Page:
Run levels in Linux

Run levels define what kind of environment or service to run automatically or manually when the system boots up. Run level revolves around the idea that different system can be used in different ways. The run level can provide a specific role at each level. Sometimes administrator doesn’t want to load the whole Linux OS instead but the administrator can load the OS with the minimal processes this is where the levels are defined.

Linux administrator may need to resolve or fix the Linux issues where the administrator can load the lower run level to diagnose.

There are total 7 run levels from 0 to 6, Once the system kernel loads, the init program reads the /etc/inittab file to check the behaviour for each run level. System boots in default run level which may be 3 or 5. If the system is without GUI then default run level is 3 and if the system boots up with the GUI then default run level is 5

/etc/inittab is the file which has information about the run levels and which is going to be used. This spawns all other processes, It starts a daemon which PID is 1.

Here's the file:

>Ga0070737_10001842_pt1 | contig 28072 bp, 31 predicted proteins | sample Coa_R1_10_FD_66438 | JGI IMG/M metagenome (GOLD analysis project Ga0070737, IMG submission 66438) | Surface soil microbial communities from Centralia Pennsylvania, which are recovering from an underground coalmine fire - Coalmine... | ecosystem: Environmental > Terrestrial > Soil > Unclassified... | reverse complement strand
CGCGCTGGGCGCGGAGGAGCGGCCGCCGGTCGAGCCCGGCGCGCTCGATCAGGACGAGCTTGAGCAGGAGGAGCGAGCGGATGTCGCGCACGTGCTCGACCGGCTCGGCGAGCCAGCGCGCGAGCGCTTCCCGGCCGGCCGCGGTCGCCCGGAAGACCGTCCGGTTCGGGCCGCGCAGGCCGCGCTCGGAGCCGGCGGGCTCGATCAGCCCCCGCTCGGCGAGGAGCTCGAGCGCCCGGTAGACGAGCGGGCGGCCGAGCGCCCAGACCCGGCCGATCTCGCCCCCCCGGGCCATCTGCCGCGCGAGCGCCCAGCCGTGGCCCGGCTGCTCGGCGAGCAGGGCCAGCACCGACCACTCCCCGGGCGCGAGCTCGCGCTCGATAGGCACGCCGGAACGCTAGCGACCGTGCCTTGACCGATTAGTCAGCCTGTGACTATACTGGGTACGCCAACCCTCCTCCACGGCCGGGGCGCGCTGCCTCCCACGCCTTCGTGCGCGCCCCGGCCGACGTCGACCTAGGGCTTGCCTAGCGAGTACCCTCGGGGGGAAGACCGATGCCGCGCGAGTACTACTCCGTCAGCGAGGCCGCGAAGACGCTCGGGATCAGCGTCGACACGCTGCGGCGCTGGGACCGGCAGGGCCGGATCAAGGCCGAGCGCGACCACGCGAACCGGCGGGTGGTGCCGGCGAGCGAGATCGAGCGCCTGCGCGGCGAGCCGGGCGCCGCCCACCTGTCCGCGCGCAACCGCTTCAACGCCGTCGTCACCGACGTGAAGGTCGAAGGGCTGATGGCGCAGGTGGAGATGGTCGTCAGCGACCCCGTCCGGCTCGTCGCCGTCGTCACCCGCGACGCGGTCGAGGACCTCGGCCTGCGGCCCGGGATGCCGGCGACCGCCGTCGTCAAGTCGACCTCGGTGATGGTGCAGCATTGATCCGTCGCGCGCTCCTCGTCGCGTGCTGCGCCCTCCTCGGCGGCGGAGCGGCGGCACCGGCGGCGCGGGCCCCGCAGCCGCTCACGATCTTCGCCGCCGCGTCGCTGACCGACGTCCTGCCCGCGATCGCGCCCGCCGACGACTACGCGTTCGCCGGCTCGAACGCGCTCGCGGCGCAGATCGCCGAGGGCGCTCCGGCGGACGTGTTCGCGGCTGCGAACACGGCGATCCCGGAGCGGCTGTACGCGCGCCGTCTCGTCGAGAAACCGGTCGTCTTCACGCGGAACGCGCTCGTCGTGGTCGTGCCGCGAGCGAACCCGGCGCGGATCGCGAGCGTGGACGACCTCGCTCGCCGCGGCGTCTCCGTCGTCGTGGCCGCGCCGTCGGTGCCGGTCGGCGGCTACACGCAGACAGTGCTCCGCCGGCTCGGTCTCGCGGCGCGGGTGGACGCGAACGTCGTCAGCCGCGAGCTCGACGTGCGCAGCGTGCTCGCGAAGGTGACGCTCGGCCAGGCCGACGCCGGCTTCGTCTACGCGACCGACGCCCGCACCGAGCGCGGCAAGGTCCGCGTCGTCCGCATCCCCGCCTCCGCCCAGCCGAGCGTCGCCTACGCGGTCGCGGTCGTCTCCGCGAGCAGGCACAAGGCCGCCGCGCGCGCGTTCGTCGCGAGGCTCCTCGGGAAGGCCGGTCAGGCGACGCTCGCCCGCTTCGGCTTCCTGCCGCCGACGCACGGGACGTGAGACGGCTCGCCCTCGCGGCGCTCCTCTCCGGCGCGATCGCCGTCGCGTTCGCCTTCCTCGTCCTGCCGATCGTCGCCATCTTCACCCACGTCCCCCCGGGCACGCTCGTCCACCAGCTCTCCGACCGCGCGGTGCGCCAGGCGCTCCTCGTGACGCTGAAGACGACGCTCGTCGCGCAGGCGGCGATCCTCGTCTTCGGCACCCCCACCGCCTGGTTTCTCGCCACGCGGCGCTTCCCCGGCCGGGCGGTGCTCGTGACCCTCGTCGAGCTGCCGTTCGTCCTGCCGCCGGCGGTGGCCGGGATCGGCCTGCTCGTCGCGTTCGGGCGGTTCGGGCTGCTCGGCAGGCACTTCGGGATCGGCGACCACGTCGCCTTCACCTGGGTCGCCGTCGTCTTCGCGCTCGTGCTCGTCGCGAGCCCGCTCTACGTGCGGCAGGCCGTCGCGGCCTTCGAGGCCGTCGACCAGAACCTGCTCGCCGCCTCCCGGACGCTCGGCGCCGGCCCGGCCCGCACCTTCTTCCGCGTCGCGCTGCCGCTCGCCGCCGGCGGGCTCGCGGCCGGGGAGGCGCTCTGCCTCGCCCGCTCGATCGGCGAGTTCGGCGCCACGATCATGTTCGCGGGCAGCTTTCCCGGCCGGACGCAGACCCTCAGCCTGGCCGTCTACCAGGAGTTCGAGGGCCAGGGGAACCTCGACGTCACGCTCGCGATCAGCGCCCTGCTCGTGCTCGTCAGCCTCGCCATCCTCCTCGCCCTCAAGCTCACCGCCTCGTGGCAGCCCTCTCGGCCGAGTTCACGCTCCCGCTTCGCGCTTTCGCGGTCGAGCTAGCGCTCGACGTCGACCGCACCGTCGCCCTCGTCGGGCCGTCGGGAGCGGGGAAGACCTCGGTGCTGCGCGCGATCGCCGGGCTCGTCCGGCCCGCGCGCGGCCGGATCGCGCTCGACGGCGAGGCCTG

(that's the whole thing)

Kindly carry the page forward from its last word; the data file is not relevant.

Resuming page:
The applications that are started by init is located in the /etc/rc.d directory.

Run Level Mode Action
0 Halt Shuts down system
1 Single-User Mode Does not configure network interfaces, start daemons, or allow non-root logins
2 Multi-User Mode Multi user but without networking, doesn’t start network services
3 Multi-User Mode with Networking Starts the system normally.
4 Undefined Not used/User-definable
5 X11 As runlevel 3 + display manager(X)
6 Reboot Reboots the system

You can use a utility to check what services are started at which run levels
~]$ chkconfig –list

There is a command to check the run level and switch between run levels
~]$ runlevel
~]$ runlevel xx

We can change the default run level in /etc/inittab file.

Be very careful while editing /etc/inittab. Simple typos can cause the system to become unbootable. If this happens, either use a boot diskette, enter into single-user mode or enter into rescue mode to boot the computer and repair the file.


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